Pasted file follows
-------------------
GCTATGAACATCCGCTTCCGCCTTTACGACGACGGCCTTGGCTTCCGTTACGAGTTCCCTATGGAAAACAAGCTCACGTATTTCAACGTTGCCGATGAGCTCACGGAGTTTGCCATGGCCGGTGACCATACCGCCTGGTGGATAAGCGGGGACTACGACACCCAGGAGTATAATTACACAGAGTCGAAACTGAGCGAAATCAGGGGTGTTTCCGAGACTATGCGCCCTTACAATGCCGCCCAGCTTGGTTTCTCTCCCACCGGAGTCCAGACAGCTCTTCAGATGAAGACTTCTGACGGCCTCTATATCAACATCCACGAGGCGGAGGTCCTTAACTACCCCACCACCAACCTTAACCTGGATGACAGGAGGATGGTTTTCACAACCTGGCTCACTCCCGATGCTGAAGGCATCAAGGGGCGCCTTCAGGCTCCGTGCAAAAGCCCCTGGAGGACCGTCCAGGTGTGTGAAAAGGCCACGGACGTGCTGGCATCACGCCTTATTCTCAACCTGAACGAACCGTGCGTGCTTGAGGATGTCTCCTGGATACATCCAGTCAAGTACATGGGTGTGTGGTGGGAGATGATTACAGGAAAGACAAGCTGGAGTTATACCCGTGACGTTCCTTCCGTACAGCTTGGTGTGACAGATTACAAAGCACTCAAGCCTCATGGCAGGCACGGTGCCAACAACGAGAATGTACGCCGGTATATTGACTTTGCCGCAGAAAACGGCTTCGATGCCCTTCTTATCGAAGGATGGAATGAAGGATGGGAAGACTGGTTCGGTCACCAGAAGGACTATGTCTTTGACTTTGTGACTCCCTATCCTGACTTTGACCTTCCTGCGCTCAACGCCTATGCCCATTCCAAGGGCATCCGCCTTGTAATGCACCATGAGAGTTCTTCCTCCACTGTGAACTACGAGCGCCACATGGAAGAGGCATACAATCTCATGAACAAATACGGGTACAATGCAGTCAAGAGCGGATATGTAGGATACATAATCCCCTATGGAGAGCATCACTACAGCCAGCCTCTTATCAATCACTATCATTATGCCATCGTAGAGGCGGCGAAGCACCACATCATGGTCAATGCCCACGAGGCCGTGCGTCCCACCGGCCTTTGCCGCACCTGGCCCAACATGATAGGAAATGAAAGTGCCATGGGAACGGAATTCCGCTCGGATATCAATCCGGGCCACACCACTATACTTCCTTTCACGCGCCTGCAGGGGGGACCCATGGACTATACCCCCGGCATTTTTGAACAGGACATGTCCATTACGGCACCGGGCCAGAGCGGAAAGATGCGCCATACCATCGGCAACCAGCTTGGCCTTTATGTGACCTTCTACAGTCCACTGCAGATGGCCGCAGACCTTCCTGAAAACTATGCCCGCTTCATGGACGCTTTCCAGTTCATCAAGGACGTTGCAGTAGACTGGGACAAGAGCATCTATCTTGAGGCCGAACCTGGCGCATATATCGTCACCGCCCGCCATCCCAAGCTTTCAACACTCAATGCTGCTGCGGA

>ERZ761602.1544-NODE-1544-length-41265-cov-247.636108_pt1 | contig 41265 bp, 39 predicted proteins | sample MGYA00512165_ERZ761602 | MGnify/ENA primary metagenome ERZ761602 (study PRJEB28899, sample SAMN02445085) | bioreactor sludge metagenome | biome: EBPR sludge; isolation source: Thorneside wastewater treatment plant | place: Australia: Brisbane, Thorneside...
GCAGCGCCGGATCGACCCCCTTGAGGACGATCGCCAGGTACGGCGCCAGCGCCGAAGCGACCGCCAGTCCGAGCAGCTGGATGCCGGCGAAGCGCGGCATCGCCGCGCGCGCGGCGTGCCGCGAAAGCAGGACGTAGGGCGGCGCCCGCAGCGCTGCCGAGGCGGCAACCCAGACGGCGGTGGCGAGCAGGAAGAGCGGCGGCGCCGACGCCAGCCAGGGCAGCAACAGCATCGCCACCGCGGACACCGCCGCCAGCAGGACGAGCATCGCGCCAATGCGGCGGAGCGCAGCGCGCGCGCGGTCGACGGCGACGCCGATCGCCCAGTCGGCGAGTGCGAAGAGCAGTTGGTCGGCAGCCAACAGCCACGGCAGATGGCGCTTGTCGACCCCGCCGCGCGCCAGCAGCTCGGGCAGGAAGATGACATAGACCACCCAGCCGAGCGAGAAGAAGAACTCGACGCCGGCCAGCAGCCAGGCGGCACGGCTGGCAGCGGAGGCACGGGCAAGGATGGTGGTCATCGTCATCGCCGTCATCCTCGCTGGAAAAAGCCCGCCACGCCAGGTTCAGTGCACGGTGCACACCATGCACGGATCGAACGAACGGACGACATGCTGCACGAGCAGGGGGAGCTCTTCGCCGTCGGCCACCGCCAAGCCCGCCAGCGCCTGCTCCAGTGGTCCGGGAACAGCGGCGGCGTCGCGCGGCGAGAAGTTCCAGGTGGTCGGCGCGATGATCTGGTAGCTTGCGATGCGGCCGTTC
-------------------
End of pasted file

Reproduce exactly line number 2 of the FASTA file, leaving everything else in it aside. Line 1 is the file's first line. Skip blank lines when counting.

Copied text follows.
>ERZ761602.1544-NODE-1544-length-41265-cov-247.636108_pt1 | contig 41265 bp, 39 predicted proteins | sample MGYA00512165_ERZ761602 | MGnify/ENA primary metagenome ERZ761602 (study PRJEB28899, sample SAMN02445085) | bioreactor sludge metagenome | biome: EBPR sludge; isolation source: Thorneside wastewater treatment plant | place: Australia: Brisbane, Thorneside...